What You Need to Know About Estate Planning

We believe that a properly drafted estate plan prepares and protects your family both in the event of your disability or your death. At Simmons & Schiavo, even the most basic estate planning package includes these five documents: (1) a Will, (2) Durable Power of Attorney, (3) Health Care Proxy, (4) an Advanced Health Care Directive, and (5) HIPPA Authorization. Depending on your situation it’s likely that you will need other documents, but for simplicity we’ll stick to an explanation of these core documents.

A Will is the foundation of your estate plan since it is used to state your final wishes. In addition to naming your beneficiaries, a Will can be used to name your personal representative (the person who carries out your wishes), name guardians and conservators (if you have minor children), and instruct the priority of your distributions to determine which assets will be used to settle debts or pay taxes.

A Power of Attorney and Health Care Proxy tend to go hand in hand. The Durable Power of Attorney (POA) is generally used to determine who will be responsible for managing your property and personal finances if you are unable to do so for any reason including incapacity. POA’s can be modified to come into effect before incapacity, after incapacity, or regardless of your capacity. While POA’s handle your financial affairs, a Health Care Proxy (HCP) is used to designate someone to handle your medical affairs. Given the different purposes of each document and varying family dynamics, it is common for a person to split the responsibilities between family members by naming one as the POA and another as the HCP. It is also important to note that the powers or responsibilities you give to your Attorney-in-fact or Agent can be limited depending on your needs and comfort level.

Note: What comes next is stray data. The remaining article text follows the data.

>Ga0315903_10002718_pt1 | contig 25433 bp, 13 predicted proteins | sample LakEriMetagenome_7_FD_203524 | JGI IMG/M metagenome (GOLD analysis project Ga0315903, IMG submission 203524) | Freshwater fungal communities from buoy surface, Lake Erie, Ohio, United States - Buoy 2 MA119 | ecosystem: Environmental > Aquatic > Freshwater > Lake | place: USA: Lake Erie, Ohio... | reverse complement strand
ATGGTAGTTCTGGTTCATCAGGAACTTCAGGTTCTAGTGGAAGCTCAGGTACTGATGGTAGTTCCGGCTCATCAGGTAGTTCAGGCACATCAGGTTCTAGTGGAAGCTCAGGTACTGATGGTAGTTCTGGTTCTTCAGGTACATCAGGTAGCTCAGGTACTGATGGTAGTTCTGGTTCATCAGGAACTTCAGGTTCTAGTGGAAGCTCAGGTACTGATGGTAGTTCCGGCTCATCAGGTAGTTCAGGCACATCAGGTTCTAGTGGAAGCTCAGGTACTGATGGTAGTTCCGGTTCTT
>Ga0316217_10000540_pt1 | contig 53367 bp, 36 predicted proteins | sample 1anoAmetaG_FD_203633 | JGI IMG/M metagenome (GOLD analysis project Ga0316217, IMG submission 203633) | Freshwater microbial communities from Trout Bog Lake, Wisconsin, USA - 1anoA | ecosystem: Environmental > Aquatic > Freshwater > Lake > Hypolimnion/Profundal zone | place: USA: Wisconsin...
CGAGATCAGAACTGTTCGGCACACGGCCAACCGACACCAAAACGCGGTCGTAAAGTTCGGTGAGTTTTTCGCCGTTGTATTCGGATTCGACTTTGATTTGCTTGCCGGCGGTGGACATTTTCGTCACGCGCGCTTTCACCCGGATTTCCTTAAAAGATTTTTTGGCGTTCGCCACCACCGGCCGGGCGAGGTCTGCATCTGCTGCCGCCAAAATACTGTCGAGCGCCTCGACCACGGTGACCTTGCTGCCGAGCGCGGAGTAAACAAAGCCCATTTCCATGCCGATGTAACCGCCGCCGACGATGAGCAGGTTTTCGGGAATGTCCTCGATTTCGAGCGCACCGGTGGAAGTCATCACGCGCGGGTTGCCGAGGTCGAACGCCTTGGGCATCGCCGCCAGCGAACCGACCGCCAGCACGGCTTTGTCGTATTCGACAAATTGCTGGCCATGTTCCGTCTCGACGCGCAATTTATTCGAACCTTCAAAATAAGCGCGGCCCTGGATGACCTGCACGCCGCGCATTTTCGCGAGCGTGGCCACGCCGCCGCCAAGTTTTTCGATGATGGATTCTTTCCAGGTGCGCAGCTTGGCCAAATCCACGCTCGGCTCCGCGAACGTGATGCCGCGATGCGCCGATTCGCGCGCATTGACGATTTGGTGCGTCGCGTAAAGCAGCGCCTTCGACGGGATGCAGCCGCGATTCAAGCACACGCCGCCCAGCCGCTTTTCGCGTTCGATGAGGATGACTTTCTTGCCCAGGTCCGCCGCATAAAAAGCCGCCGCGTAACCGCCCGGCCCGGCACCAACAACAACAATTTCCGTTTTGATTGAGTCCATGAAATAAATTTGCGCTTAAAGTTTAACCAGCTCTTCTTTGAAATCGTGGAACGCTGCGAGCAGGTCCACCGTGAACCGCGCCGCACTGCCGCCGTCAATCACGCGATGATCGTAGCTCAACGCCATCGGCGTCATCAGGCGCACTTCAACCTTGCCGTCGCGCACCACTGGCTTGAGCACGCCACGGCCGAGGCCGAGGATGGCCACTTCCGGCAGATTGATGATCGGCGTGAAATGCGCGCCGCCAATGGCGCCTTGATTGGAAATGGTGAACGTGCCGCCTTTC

The next important document is the Advanced Health Care Directive or Living Will. Unlike the HCP, the Living Will is designed to anticipate specific medical events and instruct how you would like to be treated in such circumstances. For example, your Living Will may determine whether you wish to be removed from life support.

The last document, the HIPAA Authorization, gives your Agent the ability to communicate with your health care provider, insurance company, or other medical personnel regarding your health. For example, you may want your Agent to contact your doctor’s office about a bill or discuss your medical condition if you are hospitalized. Given the penalties for failing to comply with HIPAA, some medical professionals may err on the side of caution and refuse to share your information with your Agent until they see such authorization. Also, since your Health Care Proxy may not come into effect until a physician certifies that you are incompetent, the HIPAA Authorization will allow the person you name access to your past medical records before that time.

As mentioned before, these documents only cover the basics of estate planning and determining what is best for you depends on many factors unique to your situation. If you have any questions or would like more specific information, please feel free to contact us by phone: (781) 397-1700, email: info@sslawoffices.com, or visit our Contact Us webpage.